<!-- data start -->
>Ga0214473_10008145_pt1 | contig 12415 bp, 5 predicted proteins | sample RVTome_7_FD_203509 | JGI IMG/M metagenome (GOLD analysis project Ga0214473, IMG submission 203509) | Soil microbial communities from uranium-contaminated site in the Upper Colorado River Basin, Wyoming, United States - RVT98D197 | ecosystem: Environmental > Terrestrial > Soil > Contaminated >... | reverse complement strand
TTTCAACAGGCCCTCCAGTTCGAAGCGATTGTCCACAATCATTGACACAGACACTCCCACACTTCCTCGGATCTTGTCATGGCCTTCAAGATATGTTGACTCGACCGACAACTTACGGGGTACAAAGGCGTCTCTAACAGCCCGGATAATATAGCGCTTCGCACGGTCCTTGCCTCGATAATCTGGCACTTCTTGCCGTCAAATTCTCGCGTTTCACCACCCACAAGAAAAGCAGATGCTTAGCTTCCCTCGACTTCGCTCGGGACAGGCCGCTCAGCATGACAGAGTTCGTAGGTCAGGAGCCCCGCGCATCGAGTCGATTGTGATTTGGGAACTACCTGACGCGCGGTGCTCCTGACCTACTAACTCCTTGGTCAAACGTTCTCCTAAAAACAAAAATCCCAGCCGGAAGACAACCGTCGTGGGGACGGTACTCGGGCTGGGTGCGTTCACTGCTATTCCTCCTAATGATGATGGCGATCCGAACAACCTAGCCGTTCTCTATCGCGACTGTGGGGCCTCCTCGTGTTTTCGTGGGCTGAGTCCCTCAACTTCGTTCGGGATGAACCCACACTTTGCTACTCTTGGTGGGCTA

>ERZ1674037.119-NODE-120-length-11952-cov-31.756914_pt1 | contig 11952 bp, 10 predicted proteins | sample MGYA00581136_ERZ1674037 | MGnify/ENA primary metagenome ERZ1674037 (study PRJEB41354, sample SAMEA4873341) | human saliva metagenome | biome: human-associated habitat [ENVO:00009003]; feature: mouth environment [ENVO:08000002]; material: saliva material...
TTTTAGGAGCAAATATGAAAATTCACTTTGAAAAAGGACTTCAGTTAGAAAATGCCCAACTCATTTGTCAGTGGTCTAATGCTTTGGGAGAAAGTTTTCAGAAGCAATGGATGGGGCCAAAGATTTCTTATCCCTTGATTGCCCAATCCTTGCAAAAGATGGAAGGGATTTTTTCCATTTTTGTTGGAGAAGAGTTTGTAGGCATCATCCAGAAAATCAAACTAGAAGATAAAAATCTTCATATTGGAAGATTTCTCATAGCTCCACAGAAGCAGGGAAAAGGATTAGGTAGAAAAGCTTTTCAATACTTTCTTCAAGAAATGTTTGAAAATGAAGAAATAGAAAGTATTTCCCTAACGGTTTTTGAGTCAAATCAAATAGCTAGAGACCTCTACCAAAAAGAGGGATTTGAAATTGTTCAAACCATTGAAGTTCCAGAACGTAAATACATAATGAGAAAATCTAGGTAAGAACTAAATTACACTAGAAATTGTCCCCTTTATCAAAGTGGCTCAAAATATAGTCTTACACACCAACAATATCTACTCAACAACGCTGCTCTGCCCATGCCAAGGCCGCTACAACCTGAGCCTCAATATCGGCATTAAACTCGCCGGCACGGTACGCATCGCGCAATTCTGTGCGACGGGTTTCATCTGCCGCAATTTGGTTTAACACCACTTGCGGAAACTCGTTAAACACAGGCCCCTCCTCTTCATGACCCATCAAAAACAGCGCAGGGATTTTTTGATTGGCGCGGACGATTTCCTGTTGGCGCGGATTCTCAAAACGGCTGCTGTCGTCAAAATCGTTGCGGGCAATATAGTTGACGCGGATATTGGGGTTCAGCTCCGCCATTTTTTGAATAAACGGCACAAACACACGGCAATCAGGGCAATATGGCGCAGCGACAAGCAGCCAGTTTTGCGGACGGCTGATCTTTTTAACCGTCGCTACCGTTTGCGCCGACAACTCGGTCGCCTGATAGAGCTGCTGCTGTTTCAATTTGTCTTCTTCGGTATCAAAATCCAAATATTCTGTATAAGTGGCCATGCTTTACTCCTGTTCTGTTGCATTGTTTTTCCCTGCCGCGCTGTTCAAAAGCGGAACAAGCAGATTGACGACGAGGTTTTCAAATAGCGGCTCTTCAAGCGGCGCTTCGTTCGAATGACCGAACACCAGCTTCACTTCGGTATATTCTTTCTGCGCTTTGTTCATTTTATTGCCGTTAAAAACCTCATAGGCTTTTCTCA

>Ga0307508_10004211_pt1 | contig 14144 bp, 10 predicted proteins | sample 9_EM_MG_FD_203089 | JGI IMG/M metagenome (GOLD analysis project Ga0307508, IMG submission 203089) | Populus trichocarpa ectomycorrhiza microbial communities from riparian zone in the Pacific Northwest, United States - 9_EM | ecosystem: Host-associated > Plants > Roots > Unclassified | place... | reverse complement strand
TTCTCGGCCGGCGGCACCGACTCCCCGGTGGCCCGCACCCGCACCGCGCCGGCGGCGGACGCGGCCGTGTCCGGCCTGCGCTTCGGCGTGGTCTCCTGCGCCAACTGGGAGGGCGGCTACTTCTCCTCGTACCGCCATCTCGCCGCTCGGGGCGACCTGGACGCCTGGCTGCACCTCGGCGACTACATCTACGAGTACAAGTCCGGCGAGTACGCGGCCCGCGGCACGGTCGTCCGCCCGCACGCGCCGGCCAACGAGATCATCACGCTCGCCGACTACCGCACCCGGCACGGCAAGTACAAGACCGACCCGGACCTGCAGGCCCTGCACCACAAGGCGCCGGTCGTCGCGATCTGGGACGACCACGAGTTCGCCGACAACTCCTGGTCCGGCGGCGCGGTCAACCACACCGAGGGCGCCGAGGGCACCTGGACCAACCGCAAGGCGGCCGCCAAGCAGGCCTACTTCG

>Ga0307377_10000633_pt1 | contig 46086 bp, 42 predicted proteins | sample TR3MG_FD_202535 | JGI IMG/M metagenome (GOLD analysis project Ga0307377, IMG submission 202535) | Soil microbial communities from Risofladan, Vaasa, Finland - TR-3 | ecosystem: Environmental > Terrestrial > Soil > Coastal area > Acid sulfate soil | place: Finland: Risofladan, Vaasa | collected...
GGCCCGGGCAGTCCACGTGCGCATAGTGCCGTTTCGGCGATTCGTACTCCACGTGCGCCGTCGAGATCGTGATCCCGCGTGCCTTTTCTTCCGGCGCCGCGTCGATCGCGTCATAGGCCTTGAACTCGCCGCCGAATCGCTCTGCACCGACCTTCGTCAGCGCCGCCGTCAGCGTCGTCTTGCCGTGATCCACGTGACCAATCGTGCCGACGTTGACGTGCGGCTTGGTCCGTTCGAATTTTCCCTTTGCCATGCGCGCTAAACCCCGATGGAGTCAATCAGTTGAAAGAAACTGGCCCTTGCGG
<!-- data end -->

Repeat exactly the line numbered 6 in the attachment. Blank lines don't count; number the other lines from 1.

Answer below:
TTCTCGGCCGGCGGCACCGACTCCCCGGTGGCCCGCACCCGCACCGCGCCGGCGGCGGACGCGGCCGTGTCCGGCCTGCGCTTCGGCGTGGTCTCCTGCGCCAACTGGGAGGGCGGCTACTTCTCCTCGTACCGCCATCTCGCCGCTCGGGGCGACCTGGACGCCTGGCTGCACCTCGGCGACTACATCTACGAGTACAAGTCCGGCGAGTACGCGGCCCGCGGCACGGTCGTCCGCCCGCACGCGCCGGCCAACGAGATCATCACGCTCGCCGACTACCGCACCCGGCACGGCAAGTACAAGACCGACCCGGACCTGCAGGCCCTGCACCACAAGGCGCCGGTCGTCGCGATCTGGGACGACCACGAGTTCGCCGACAACTCCTGGTCCGGCGGCGCGGTCAACCACACCGAGGGCGCCGAGGGCACCTGGACCAACCGCAAGGCGGCCGCCAAGCAGGCCTACTTCG